Yan, who started paragliding in 2004, has participated in many Chinese and international aerial sport competitions. Throughout his decade of paragliding, he has had many dangerous and breathtaking experiences. He once soared among the clouds at an altitude of more than 4,000 meters in a competition in Henan Province. Another time he became distracted while gliding in rough weather and crashed into Mangshan Mountain. The accident left him severely injured and bed-ridden for several months.

Safety is one of the biggest concerns associated with paragliding in China. In 2007, former paragliding national team member He Zhongpin died after he was sucked into a storm system while flying at 5,900 meters. Tragedy rocked the sport most recently last month, when an uncertified paragliding instructor in Mianzhu, Sichuan Province, fell from his parasail and died during an October 6 flight with a 12-year-old boy, who survived after landing in a tree.

Xi Junwu, a novice paraglider who has taken time off work to dedicate himself to the sport. Photo:Li Lin/GT

Xi Junwu, a novice paraglider who has taken time off work to dedicate himself to the sport. Photo:Li Lin/GT

'Bird people' spread wings

Die-hard paragliders aren't deterred from their hobby despite the risks they face each time they step into the parasail harness. Zou Ying, a 35-year-old female paraglider, said she was immediately bitten by the "paragliding bug" when she took up the sport in 2008.

"I only had five lessons before my first flight, but was quite familiar with everything. We call ourselves 'bird people' because we are able to fly," she said.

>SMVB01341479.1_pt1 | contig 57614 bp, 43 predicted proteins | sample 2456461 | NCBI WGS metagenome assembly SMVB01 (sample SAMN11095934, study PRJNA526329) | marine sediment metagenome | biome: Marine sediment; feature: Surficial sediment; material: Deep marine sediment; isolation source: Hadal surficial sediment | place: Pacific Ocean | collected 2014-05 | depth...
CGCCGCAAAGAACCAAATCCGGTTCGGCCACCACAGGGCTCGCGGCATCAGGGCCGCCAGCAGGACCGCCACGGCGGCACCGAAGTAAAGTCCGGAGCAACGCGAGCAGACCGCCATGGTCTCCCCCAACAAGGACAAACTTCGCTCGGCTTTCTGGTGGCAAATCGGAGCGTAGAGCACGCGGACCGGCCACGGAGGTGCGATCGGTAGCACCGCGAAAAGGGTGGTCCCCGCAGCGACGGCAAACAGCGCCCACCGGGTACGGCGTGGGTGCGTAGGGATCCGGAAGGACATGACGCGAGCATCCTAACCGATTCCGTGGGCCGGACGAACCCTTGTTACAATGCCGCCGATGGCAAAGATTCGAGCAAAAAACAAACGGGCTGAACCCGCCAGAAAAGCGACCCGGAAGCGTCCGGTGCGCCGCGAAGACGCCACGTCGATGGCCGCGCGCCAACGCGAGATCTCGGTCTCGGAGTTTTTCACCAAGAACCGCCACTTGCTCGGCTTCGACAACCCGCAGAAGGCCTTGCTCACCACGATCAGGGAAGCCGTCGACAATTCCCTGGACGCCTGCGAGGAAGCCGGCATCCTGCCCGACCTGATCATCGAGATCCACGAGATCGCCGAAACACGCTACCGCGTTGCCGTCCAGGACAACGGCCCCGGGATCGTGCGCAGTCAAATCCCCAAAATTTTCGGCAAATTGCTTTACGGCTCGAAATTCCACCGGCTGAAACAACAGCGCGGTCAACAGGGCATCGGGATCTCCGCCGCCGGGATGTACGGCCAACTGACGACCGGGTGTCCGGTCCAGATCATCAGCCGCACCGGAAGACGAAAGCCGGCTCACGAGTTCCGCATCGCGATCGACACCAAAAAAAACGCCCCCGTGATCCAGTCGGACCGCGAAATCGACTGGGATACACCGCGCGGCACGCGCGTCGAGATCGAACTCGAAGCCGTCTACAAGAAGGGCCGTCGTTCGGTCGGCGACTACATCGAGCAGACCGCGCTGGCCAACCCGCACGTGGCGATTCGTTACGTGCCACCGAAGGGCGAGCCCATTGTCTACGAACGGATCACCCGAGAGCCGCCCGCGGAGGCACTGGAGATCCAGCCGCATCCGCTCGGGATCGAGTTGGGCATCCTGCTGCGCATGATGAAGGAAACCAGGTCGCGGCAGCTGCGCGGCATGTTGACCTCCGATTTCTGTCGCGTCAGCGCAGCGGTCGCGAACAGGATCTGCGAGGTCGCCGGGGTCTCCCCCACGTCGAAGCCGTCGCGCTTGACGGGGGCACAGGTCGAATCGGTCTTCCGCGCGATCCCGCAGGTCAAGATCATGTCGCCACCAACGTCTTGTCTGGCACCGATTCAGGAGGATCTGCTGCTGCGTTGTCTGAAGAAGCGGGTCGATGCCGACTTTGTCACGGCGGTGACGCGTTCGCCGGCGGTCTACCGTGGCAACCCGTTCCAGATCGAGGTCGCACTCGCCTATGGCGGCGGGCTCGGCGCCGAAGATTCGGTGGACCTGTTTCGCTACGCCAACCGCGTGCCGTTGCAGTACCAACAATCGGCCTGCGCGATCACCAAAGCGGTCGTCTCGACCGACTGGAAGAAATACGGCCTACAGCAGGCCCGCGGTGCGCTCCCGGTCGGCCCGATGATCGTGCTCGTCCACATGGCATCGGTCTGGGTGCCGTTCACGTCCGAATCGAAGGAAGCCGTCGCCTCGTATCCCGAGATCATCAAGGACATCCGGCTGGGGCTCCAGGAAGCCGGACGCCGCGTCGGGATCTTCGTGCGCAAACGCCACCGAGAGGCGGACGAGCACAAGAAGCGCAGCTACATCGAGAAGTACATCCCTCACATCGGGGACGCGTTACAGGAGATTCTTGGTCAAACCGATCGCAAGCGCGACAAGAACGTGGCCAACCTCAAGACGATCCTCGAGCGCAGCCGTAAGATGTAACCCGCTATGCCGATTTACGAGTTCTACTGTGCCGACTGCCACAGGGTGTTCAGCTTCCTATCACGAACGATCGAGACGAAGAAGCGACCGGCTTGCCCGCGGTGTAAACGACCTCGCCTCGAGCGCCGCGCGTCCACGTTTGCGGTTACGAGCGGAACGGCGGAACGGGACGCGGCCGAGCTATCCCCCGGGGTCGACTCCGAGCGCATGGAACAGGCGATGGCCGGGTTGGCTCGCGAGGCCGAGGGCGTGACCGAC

Zou, who last year moved from Beijing to Guangzhou, Guangdong Province, ensured she continued paragliding with new friends to get her adrenaline fix.

"Life as a housewife is too boring ordinarily with little excitement," said Zou, "Paragliding has become my new lifelong 'career.' I won't give it up until I am too old. Once you experience the fun of paragliding, you never quit."

Xi Junwu, a former senior manager at a Fortune 500 company, is one of Yan's new students eager to experience the rush of paragliding. "Flying has long been man's dream as well as my personal dream since I was a little boy. Paragliding has given me the chance to realize this dream," said Xi.

"I once watched a paragliding competition at the Alps and was awe-struck. People flew freely in colorful parasails against the backdrop of blue sky, white snow and towering mountains. It was so beautiful."

After only three lessons on the ground, Xi said he had already fallen in love with paragliding.

He requested long-term leave from his company to devote himself to paragliding, a move he downplayed by recalling how one man even sold his company to focus on paragliding full time.

"Today, you can see my students are learning the basics on the ground before they can be deemed qualified to fly. All of them are novices, but they will be ready to take to the skies once the ban is lifted," said Yan.

"Our paragliders usually take off from near the top of Mangshan Mountain, which is 659 meters above the sea level. We usually take off from a height of 530 meters, but we can rise to about 900 meters."

Although softly spoken when explaining his passion for paragliding, Yan is quick to raise his voice if he sees one of his students putting their safety at stake.